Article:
Wind Energy Technology

LCCC Wind Energy Student
As the push for alternative energy gains strength around the nation and the world, companies are taking advantage of Wyoming's ample wind resources to develop and produce wind energy. Laramie County Community College recognizes the need to teach and train the workers who will maintain the wind turbines cropping up around the state.

About the Career

Wind Turbine Technicians perform general maintenance, operations and inspections on wind turbines and related facilities. They also perform general and site specific safety awareness, use personal protective equipment, conduct electrical troubleshooting, repair and replacement, follow specific lock out/tag out procedures, mechanical/power trains maintenance, hydraulic troubleshooting and demonstrate climbing proficiency. Technicians conduct visual blade inspection and physical blade repair, bolt torque testing and installation and testing of hardware and software and follow specific driving safety guidelines. (Job description from the U.S. Department of Labor.)

The U.S Department of Labor anticipates the wind power field will increase by 108 percent over the next ten years. A 2014 Wind Technologies Market report indicated that wind now provides 73,000 jobs. The Department of Energy says wind power could support up to 380,000 jobs by 2030. 

About the Program

Associate of Applied Science Degree 

The Associate of Applied Science degree in Wind Energy is designed for students who want to gain valuable industry skills while pursuing a basic academic foundation. General education requirements, industrial maintenance knowledge and skills, and specific wind power industry topics are combined to provide the groundwork for direct industry employment.


  • OSHA CFR 1926 Construction 10 Hour and 30 Hour
  • Capital Safety Competent Rescuer Certification
  • Gold Cross CPR AED First Aid Certification
  • HYTORC Bolt Tensioning Certification

In the News

It’s one of the fastest growing professions in the country, and LCCC’s wind energy program is leading the way. Check out Inside Energy's article featuring LCCC's wind energy technology instructor Bryan Boatright.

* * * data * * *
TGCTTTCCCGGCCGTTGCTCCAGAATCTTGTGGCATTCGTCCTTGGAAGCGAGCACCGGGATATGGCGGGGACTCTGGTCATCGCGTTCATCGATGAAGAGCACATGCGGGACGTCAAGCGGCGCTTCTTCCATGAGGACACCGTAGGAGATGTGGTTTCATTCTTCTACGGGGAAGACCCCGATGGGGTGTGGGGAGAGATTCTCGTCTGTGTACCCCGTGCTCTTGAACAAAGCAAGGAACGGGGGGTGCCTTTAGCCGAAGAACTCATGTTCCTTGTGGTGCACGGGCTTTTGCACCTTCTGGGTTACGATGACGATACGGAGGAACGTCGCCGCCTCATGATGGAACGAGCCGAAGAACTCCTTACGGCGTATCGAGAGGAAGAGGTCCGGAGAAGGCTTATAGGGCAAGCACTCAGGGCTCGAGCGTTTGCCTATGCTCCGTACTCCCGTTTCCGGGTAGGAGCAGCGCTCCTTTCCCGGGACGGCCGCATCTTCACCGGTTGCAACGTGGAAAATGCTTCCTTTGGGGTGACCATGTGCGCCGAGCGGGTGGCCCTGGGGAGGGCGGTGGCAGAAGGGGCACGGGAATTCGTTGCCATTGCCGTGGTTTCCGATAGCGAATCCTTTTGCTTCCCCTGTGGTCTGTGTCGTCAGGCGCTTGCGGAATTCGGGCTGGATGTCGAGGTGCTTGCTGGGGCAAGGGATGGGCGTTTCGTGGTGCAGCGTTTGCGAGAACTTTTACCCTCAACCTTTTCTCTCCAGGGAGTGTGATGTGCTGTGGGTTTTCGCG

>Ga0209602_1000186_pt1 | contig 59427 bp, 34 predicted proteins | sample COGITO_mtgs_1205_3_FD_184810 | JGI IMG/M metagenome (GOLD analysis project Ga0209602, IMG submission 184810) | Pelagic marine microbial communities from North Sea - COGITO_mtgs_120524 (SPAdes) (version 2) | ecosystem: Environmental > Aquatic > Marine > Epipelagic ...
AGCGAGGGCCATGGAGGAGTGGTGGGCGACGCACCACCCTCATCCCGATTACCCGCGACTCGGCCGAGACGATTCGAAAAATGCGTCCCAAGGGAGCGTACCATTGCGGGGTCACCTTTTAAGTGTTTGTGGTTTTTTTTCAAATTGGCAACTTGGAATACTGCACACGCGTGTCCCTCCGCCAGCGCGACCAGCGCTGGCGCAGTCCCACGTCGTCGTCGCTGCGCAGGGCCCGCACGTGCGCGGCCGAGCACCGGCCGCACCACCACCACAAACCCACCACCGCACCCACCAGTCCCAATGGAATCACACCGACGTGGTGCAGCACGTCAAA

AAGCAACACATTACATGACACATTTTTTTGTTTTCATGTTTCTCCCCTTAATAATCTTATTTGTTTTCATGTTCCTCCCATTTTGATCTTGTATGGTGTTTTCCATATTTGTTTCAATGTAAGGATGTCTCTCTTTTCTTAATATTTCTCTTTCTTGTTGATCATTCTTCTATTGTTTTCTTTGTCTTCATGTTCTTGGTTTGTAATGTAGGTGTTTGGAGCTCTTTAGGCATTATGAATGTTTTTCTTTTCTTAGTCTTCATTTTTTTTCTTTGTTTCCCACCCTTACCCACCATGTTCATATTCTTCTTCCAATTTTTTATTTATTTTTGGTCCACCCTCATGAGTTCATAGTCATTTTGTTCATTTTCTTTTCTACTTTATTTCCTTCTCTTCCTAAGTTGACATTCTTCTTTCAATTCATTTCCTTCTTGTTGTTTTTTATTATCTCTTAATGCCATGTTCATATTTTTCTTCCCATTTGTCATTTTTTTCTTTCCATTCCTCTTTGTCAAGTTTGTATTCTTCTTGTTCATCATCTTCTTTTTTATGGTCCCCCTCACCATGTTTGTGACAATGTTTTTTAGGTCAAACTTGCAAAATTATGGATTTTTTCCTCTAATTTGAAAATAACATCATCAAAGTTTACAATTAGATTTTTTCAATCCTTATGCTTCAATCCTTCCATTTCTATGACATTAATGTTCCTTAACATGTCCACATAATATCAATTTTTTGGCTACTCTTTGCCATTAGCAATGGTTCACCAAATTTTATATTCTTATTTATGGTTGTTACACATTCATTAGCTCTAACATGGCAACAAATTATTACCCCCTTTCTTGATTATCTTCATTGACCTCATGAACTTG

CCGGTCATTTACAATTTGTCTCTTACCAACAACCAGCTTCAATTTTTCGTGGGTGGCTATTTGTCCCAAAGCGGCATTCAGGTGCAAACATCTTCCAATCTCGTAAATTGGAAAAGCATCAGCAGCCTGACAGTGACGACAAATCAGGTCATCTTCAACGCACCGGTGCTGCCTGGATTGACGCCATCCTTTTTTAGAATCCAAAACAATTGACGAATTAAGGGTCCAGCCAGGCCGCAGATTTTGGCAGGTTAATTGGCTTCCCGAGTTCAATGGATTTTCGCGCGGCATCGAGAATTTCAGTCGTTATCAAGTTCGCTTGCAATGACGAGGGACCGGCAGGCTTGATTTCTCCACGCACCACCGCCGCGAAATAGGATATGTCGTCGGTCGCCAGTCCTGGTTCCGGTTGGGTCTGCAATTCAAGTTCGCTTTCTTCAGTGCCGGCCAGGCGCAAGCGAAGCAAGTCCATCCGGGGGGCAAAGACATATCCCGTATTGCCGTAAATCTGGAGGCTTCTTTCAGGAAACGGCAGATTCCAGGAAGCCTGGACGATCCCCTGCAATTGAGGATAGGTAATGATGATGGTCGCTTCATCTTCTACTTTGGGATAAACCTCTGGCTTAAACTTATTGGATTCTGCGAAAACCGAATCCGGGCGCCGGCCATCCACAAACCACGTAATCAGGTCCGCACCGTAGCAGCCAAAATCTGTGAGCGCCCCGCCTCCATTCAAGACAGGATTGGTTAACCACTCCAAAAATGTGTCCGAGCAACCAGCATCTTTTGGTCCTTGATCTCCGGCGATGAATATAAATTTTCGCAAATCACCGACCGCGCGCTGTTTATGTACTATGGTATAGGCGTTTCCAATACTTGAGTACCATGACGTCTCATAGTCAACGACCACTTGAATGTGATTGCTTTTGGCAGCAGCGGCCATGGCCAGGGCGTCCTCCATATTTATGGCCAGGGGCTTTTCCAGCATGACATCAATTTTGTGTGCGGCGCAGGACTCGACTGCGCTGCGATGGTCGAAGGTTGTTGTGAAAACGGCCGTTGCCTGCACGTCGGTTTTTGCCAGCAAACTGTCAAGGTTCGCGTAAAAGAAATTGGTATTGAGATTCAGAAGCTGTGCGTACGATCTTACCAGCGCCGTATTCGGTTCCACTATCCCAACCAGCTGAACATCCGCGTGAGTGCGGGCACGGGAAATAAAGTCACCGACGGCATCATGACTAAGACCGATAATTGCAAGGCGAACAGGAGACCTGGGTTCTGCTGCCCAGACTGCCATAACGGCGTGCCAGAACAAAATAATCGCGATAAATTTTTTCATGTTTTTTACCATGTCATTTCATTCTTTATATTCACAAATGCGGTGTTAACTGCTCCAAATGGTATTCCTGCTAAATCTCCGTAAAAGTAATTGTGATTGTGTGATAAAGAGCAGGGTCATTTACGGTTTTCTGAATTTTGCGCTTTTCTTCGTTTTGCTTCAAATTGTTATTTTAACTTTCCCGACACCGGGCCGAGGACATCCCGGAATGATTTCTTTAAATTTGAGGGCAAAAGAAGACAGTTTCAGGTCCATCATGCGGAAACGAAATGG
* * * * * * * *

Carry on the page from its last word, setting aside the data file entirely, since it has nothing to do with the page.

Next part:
Renewable Energy World Article: "Today's Top Wind Energy Challenges and What We Can Do About Them"

Inside Energy Podcast: "Wind Manufacturing Booms In CO, Stalls in WY"

Sierra Club Magazine Article: "A Green Job with a View"

ATE@20 Article: "3 Years After Graduation, LCCC Wind Energy Alumnus Becomes Supervisor"


Cost of Attendance

For general college expense, students can view LCCC’s tuition and fees Web page. Students in this program incur additional expenses of $250 in program and course fees and $525 in books and supplies.


  • Great job outlook
    Wind energy is one of the fastest growing fields today. Wyoming has wind resources capable of utility-scale production, according to the U.S. Department of Energy, but the state also has a shortage of wind technicians.
  • State-of-the-art training
    We strive for as much hands-on training as possible through the our one-of-a-kind wind energy lab, which offers an operational nacelle, hub and superior climb safety/tower rescue simulator. 
  • Support from the local/state/national community
    Turbine maintenance companies such as the AES Corporation, Babcock and Brown, GE Wind, and Energy Maintenance Service have expressed their approval of the program. The college also has received encouragement from the Department of Energy’s National Renewable Energy Laboratory, the Wyoming Business Council, and Gov. Dave Freudenthal’s Energy and Telecom Advisor, Rob Hurless.

Importance of Wind

Two reports issued recently by the U.S. Department of Energy find that the wind sector is booming. The federal administration recently released its Clean Power Plan, which calls for using more renewable energy by the year 2030, an article from the Washington Post indicated. Those two factors mean that more trained and qualified wind energy technology experts are needed. LCCC's program can help fulfill the need for more people in this exciting career.

Read the Washington Post story and also the Department of Energy reports to learn more.